Cheers!

Germany Thus Far: Eight Months

May marks my eighth month here in Germany. In Virginia, I would be enjoying lovely weather and good times in downtown Staunton. Back in Missouri, I would be enjoying the relaxing roll of thunder every few days. Alas, Germany doesn’t seem to have many thunderstorms, or maybe they just come later. Aside from wishing for storms, it turned out to be a pretty good month.

Studies

Lectures in May were interrupted by a plethora of public holidays. In fact, there have been four holidays this past month! Since I know little about Catholicism, I cannot tell you the meanings of all these days. Still, I was happy to enjoy some longer weekends.

Bodensee May Sailboats
The lake, as enjoyed on one of several May holidays.

This month I also only had one presentation for my block seminar. I’ve decided that block seminars are not so useful. I don’t feel like I learn very much compared to a good lecture. On the other hand, a block seminar is still better than a lecture with a professor who doesn’t really teach you anything. I guess I shouldn’t complain too much.

To top the month at the uni off, I had an Econometrics midterm. In the interest of not jinxing the results, I have decided to refrain from speculating on how it went. I will have to wait for the results to really know I guess. I just don’t understand how these professors make decisions about how to grade your answers…

German

I feel like my German class this semester is not moving at the same pace as last semester. I think I’m getting better, but speaking fluidly is still really difficult. Vocabulary is my biggest challenge right now. If I hear a word I’ve learned, I am much more likely to know it than if I have to think of it myself to use in a sentence.

Travel

It was a YUUUGE month in travel for me. Sorry, I couldn’t resist using a Bernie “YUUUGE.” Anyway, it was huge because I finally got to go to Prague, Czech Republic. This city was actually the first city in Europe that I ever developed an interest in. When I was younger, I shared an opinion common with some of the locals in Missouri. I thought travel was just something you did for vacation, international travel was only for the rich people, and these faraway places were too different for me to be able to get along.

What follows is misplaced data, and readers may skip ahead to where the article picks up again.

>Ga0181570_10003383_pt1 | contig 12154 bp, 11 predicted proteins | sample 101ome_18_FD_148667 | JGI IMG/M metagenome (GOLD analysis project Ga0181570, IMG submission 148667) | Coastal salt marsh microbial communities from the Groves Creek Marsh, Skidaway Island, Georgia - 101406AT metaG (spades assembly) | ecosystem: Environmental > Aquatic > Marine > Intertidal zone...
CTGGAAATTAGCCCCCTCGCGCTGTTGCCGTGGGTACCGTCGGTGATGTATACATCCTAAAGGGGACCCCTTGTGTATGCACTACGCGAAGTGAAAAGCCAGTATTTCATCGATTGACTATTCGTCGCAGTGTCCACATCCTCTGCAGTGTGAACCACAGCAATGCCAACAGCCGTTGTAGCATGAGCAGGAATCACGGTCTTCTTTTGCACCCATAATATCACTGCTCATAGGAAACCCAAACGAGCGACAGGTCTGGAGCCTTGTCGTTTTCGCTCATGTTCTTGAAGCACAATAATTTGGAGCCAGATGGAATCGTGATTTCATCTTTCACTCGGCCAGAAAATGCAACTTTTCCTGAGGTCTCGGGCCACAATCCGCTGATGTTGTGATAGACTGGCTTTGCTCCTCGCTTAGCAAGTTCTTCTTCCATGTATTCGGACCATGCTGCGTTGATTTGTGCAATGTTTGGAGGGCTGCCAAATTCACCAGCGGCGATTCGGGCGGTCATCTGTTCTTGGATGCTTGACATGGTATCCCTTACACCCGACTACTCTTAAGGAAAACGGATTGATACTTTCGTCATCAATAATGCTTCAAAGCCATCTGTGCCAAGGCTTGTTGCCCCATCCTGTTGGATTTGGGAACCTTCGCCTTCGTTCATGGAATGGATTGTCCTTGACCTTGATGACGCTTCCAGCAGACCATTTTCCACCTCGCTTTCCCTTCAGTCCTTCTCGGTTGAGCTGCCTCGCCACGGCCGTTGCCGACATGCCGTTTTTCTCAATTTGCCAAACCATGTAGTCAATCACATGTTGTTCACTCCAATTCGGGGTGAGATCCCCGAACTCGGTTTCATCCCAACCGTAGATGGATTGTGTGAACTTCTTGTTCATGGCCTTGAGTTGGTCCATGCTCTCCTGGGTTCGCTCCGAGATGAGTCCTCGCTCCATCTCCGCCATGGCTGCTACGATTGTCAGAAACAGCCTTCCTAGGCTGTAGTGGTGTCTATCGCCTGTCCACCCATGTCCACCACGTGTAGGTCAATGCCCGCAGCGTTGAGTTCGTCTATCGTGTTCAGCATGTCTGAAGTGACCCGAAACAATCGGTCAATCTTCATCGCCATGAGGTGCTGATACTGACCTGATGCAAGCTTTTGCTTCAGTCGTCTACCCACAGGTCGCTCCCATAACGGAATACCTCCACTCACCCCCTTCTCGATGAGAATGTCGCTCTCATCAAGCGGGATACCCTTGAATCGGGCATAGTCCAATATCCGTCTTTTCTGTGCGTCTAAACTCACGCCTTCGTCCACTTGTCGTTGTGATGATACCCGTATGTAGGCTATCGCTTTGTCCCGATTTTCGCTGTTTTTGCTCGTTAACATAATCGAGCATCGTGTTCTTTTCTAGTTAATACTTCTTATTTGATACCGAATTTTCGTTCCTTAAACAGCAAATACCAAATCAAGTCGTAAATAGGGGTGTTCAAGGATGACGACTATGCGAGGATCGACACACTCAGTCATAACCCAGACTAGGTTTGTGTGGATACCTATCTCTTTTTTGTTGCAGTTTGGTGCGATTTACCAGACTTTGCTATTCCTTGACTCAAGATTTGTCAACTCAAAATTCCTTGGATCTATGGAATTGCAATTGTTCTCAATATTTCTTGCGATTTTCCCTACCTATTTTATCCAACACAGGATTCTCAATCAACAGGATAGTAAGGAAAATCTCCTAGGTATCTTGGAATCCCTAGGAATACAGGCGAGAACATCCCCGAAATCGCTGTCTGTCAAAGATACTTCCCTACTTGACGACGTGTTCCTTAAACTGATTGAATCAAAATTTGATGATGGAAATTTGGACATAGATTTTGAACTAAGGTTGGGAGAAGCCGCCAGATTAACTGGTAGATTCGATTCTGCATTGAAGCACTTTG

To make it even worse, I just did not want to go abroad, especially after hearing about how Europe is full of snooty French people, Nazis, and Brits that sit around drinking tea all day and plotting colonialism. That being said, Europe was the place I had the best perception of… You don’t want to know what ideas I was taught in school about Asia, Africa, or Latin America. Sorry Australia, but everyone seems to forget you. Thankfully, the European stereotypes have been (mostly) false.

Anyway, I became interested in Prague when I was 16. Now, at the age of 23, I finally made it there. Before you say, “That’s not such a long time to wait,” consider that 7 years is 30% of my life. Posts (because a single post is not enough space to talk about this amazing city) to follow.

Prague Clocktower

Also while in Prague, I got to meet up with some MBC students who were there for May Term. Then, the following weekend I watched them graduate via live stream, as the final graduating class of Mary Baldwin College. Next year, it will be Mary Baldwin University. It’s weird to think about the name change, but I guess it will be quite a while before I make it back to Staunton and have to confront the new name firsthand.

Cheers!

Germany Thus Far: Seven Months

It’s lucky number seven. Let me tell you, I did not feel so lucky with all the work I’ve done in this past month. At least the sun is shining, and summer is on its way! So, April…

Studies

Studies have been my seventh month basically. Classes started on April 11. Classes this semester include Econometrics (because my undergrad courses did not cover as much as what undergrad Germans learn), Political Economy (economics department), International Organizations and Political Economy (politics department), and a seminar on Behavioral Economics. On top of my classes for my degree, I’m also taking two language courses: German and Spanish.

I’m so happy to be in a Spanish class again. Spanish is, after all, what led me down the initial path of travel and study abroad. I do not need this class, which seems like overkill in an already busy semester. However, language classes are the part of my studies that keep me sane. I will  continue to stick with ’em.

What is the outlook this semester? Busy already. I already gave three presentations and have a midterm coming up at the end of May. I have four papers to write over the course of the semester and two remaining presentations to give in my block seminar. I just hope that this semester goes better than the last.

DSCN2310

German

My German is getting better. I find myself understanding more when I watch movies or TV shows in German. I might not get all the jokes, but at least I generally know what is going on. I’ve also had a few conversations in German (outside of my class) that went surprisingly well.

Travel

This is the thing I did very little of this month. I have not even taken the time to explore nearby. However, since one of my friends from Mary Baldwin College is in Prague doing a May Term abroad, I will go to visit her next weekend! Prague has been at the top of my list since I was 16 years old. I think it’s about time I visit.

So that’s been my month. Posts on Prague to come.

Cheers!